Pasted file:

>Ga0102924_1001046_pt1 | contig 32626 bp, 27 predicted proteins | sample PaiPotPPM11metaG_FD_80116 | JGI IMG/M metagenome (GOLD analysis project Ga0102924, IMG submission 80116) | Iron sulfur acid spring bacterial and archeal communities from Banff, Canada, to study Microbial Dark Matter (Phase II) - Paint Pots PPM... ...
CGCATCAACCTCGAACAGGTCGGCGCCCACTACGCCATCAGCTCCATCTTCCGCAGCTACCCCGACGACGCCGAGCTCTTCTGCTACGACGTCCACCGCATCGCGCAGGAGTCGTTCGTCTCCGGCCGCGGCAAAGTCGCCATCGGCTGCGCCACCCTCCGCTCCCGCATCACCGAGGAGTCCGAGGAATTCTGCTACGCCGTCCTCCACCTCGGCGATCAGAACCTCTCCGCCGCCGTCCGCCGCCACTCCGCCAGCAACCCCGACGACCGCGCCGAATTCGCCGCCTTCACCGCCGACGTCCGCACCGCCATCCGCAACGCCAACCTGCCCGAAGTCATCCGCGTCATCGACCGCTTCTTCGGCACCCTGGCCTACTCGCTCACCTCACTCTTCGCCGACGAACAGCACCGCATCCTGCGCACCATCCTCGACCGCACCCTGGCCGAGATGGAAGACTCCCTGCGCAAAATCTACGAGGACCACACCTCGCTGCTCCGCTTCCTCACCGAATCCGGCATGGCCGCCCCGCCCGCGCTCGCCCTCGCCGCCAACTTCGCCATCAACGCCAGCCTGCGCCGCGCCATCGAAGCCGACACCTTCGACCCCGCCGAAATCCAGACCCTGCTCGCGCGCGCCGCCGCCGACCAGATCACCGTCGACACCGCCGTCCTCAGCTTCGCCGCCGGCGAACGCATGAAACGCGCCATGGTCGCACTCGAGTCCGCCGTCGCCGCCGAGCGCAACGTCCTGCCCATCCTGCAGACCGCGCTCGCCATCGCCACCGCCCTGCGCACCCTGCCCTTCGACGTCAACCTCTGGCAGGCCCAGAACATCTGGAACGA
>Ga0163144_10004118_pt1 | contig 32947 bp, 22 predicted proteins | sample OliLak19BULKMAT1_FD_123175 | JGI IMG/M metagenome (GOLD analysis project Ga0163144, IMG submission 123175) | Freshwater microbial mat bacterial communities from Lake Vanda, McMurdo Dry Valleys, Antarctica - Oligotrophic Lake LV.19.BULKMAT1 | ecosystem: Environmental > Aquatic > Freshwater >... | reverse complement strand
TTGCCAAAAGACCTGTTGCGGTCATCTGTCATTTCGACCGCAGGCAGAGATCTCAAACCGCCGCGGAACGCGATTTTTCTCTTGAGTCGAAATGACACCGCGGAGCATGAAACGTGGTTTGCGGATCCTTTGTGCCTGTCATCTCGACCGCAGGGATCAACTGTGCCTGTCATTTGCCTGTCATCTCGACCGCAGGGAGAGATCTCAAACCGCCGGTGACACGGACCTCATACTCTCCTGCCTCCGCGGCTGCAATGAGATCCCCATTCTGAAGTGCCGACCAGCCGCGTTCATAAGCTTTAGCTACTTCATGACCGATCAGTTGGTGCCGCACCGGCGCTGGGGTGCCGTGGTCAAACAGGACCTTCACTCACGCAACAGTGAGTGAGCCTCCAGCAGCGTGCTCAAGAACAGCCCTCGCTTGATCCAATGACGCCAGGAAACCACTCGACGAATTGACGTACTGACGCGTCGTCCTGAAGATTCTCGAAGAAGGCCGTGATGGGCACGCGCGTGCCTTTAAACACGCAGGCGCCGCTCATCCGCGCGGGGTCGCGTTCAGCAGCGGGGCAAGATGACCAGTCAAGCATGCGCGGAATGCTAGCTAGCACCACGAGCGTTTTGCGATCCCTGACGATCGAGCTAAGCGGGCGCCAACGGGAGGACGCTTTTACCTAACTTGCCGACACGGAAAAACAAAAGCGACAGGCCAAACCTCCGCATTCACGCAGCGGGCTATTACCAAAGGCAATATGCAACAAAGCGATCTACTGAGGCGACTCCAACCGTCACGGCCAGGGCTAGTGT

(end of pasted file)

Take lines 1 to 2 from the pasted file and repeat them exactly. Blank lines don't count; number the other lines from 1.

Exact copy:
>Ga0102924_1001046_pt1 | contig 32626 bp, 27 predicted proteins | sample PaiPotPPM11metaG_FD_80116 | JGI IMG/M metagenome (GOLD analysis project Ga0102924, IMG submission 80116) | Iron sulfur acid spring bacterial and archeal communities from Banff, Canada, to study Microbial Dark Matter (Phase II) - Paint Pots PPM... ...
CGCATCAACCTCGAACAGGTCGGCGCCCACTACGCCATCAGCTCCATCTTCCGCAGCTACCCCGACGACGCCGAGCTCTTCTGCTACGACGTCCACCGCATCGCGCAGGAGTCGTTCGTCTCCGGCCGCGGCAAAGTCGCCATCGGCTGCGCCACCCTCCGCTCCCGCATCACCGAGGAGTCCGAGGAATTCTGCTACGCCGTCCTCCACCTCGGCGATCAGAACCTCTCCGCCGCCGTCCGCCGCCACTCCGCCAGCAACCCCGACGACCGCGCCGAATTCGCCGCCTTCACCGCCGACGTCCGCACCGCCATCCGCAACGCCAACCTGCCCGAAGTCATCCGCGTCATCGACCGCTTCTTCGGCACCCTGGCCTACTCGCTCACCTCACTCTTCGCCGACGAACAGCACCGCATCCTGCGCACCATCCTCGACCGCACCCTGGCCGAGATGGAAGACTCCCTGCGCAAAATCTACGAGGACCACACCTCGCTGCTCCGCTTCCTCACCGAATCCGGCATGGCCGCCCCGCCCGCGCTCGCCCTCGCCGCCAACTTCGCCATCAACGCCAGCCTGCGCCGCGCCATCGAAGCCGACACCTTCGACCCCGCCGAAATCCAGACCCTGCTCGCGCGCGCCGCCGCCGACCAGATCACCGTCGACACCGCCGTCCTCAGCTTCGCCGCCGGCGAACGCATGAAACGCGCCATGGTCGCACTCGAGTCCGCCGTCGCCGCCGAGCGCAACGTCCTGCCCATCCTGCAGACCGCGCTCGCCATCGCCACCGCCCTGCGCACCCTGCCCTTCGACGTCAACCTCTGGCAGGCCCAGAACATCTGGAACGA